SCIE Research briefing 6: Parenting capacity and substance misuse

Published April 2004

Updated August 2005

Introduction - What is the issue?

The topic of this particular briefing is parenting capacity and substance misuse. Parenting capacity is defined in a recent government framework document as "the ability of parents or caregivers to ensure that the child’s developmental needs are being appropriately and adequately responded to, and to [be able to] adapt to [the child’s] changing needs over time". This includes providing for the child’s basic physical needs, ensuring their safety, "ensuring the child’s emotional needs are met and giving the child a sense of being specially valued", promoting the child’s intellectual development through encouragement and stimulation, demonstrating and modelling appropriate behaviour and control of emotions, and providing a sufficiently stable family environment.

The substance misuse covered by this briefing includes both drug and alcohol misuse. This involves drug misuse which is considered by professionals or family members to be having "an adverse impact, not just on the health and behaviour of parents, but on the lives of their children also", and a lcohol consumption which "warrants attention because it seriously and repeatedly affects the drinker’s behaviour". There are important differences in the characteristics between drug and alcohol misuse, however. For example, the illegality and stigma of drug use makes concealment of use common.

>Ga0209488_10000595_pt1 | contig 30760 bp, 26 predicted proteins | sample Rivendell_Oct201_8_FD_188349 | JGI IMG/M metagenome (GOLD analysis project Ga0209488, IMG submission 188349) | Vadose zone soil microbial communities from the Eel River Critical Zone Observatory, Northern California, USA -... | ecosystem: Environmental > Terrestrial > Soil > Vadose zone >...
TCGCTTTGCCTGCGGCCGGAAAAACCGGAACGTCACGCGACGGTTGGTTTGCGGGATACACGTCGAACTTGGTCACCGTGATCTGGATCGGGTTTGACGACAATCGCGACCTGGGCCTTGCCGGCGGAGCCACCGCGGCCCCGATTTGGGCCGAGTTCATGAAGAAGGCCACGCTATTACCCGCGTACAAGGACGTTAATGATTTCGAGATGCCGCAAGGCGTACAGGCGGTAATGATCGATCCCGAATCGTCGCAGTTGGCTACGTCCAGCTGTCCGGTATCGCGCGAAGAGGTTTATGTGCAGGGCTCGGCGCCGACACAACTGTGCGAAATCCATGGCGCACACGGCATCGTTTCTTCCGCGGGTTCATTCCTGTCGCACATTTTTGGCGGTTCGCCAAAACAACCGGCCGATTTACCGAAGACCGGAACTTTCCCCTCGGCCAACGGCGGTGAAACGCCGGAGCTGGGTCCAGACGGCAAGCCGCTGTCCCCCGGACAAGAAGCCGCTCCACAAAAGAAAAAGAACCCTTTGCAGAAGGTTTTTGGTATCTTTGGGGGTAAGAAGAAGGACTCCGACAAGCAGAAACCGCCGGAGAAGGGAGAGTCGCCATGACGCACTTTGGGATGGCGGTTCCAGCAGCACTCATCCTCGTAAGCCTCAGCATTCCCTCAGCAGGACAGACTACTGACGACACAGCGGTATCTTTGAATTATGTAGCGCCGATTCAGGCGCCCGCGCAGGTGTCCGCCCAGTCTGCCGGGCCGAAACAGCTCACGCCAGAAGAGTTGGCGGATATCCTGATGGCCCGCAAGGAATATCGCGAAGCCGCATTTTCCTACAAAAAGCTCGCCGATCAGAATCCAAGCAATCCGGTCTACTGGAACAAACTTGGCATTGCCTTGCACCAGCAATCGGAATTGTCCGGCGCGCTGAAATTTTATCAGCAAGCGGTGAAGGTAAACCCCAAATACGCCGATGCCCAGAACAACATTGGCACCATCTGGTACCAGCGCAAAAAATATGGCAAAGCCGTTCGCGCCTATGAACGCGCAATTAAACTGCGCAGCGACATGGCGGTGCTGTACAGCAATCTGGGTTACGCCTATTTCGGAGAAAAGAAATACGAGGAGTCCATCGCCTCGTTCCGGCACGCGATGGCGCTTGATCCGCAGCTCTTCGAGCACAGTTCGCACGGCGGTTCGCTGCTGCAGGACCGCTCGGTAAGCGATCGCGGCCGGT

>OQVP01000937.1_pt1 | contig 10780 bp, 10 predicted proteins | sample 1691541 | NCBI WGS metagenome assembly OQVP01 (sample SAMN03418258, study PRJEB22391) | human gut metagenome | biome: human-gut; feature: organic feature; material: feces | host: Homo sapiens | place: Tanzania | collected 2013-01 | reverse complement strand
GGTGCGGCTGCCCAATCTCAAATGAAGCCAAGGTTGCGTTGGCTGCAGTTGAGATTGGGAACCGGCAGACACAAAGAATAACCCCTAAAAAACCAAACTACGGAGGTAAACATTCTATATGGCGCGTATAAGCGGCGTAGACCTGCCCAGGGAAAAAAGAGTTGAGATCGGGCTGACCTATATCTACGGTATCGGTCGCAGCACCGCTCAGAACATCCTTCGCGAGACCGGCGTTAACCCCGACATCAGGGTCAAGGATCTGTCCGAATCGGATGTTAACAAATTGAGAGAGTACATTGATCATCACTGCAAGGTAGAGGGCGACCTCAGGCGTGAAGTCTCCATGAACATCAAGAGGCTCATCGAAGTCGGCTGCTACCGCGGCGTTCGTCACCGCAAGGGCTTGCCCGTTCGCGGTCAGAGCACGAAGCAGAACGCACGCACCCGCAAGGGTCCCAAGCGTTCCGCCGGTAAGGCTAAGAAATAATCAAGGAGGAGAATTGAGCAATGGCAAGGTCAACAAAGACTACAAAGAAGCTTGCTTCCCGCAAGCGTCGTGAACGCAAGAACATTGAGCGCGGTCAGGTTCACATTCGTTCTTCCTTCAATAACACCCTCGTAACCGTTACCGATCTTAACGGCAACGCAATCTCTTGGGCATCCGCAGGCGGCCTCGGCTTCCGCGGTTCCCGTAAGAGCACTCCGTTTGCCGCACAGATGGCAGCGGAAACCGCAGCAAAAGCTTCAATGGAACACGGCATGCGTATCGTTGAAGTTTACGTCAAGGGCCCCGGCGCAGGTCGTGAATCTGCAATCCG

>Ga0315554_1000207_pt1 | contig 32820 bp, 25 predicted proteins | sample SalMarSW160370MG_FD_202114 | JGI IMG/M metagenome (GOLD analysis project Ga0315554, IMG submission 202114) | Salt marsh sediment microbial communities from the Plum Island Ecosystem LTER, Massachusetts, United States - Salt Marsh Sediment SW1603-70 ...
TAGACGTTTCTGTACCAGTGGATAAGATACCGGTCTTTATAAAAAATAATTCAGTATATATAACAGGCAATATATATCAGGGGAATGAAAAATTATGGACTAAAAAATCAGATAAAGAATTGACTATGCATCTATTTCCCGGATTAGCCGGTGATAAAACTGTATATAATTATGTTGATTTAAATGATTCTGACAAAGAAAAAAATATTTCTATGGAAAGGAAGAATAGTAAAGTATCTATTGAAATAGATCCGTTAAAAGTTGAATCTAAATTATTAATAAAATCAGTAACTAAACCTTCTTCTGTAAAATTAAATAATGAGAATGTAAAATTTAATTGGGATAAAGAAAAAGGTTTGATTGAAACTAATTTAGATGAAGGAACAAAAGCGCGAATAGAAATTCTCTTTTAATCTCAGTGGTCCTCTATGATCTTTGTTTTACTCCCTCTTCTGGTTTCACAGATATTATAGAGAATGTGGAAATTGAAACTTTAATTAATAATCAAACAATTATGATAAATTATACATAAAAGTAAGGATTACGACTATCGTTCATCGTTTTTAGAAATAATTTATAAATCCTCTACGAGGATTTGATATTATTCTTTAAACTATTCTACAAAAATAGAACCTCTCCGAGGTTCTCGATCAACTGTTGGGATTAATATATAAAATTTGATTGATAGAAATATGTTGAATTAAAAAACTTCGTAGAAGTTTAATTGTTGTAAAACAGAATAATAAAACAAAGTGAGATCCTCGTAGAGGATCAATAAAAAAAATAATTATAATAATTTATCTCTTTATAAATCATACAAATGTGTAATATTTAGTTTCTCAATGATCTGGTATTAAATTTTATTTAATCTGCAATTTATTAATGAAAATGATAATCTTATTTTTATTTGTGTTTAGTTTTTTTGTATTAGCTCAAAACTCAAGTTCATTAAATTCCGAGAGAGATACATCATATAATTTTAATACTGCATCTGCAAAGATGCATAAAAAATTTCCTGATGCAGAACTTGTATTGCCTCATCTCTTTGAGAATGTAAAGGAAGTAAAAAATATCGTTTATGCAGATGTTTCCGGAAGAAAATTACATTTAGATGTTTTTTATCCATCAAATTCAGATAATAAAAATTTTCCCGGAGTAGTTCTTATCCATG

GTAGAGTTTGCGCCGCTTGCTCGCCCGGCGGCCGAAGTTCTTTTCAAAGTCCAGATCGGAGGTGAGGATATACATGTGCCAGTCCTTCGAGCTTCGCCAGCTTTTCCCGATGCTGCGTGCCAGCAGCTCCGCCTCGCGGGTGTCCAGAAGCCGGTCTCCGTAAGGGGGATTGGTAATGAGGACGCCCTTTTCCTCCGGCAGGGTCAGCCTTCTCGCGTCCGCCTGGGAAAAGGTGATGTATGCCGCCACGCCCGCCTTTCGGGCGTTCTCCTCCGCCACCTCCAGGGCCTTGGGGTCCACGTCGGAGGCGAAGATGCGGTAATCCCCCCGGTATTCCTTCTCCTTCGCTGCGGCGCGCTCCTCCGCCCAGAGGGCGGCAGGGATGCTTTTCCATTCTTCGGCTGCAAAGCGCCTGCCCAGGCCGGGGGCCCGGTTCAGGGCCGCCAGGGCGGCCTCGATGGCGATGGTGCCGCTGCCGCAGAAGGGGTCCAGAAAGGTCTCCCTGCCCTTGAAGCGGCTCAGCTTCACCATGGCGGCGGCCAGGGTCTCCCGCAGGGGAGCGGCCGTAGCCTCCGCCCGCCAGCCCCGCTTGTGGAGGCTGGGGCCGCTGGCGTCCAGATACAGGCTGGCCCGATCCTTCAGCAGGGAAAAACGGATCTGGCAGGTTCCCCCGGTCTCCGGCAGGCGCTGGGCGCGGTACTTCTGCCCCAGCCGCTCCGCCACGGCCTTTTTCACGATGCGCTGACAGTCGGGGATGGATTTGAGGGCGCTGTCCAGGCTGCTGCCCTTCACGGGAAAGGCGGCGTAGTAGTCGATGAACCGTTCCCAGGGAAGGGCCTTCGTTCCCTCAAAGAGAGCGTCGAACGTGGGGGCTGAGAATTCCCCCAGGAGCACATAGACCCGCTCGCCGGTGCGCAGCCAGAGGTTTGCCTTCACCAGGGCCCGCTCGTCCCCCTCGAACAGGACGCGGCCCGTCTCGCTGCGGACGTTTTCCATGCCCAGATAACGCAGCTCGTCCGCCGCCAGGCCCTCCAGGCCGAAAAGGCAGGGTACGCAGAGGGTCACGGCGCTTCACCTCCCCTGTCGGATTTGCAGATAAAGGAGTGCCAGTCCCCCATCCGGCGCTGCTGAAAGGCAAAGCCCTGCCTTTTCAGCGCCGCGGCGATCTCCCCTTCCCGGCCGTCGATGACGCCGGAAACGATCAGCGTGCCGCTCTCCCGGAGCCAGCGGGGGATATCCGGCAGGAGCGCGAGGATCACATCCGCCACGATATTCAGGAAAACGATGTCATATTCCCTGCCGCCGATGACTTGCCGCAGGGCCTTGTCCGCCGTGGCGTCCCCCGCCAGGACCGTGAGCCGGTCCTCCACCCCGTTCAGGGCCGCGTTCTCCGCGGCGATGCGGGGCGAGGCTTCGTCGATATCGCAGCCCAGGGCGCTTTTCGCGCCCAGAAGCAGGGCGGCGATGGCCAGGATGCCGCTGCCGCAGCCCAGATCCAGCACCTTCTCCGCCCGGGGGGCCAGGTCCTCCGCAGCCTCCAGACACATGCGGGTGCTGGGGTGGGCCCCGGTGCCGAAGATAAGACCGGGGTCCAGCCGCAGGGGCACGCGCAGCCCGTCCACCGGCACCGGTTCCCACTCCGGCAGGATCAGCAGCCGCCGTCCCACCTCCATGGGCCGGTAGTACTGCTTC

Key messages

  • The misuse of drugs and/or alcohol may adversely affect the ability of parents to attend to the emotional, physical and developmental needs of their children in both the short and long term
  • A number of policy and practice documents are available governing the provision of services to support parents who misuse substances
  • Research has tended to focus principally on substance misusing mothers rather than fathers, and drugs rather than alcohol. Residential programmes which include the children have been demonstrated to be effective
  • Studies often fail to evaluate the impact of substance misuse on parenting capacity relative to other aspects of disadvantage, such as poverty, unemployment or depression
  • Parents are worried about losing their children, so confidentiality is considered to be a requirement for support services
  • Children often know more about their parents’ misuse than parents realise, and feel the stigma and shame of this misuse, but also fear the possibility of being separated from their parents and taken into care


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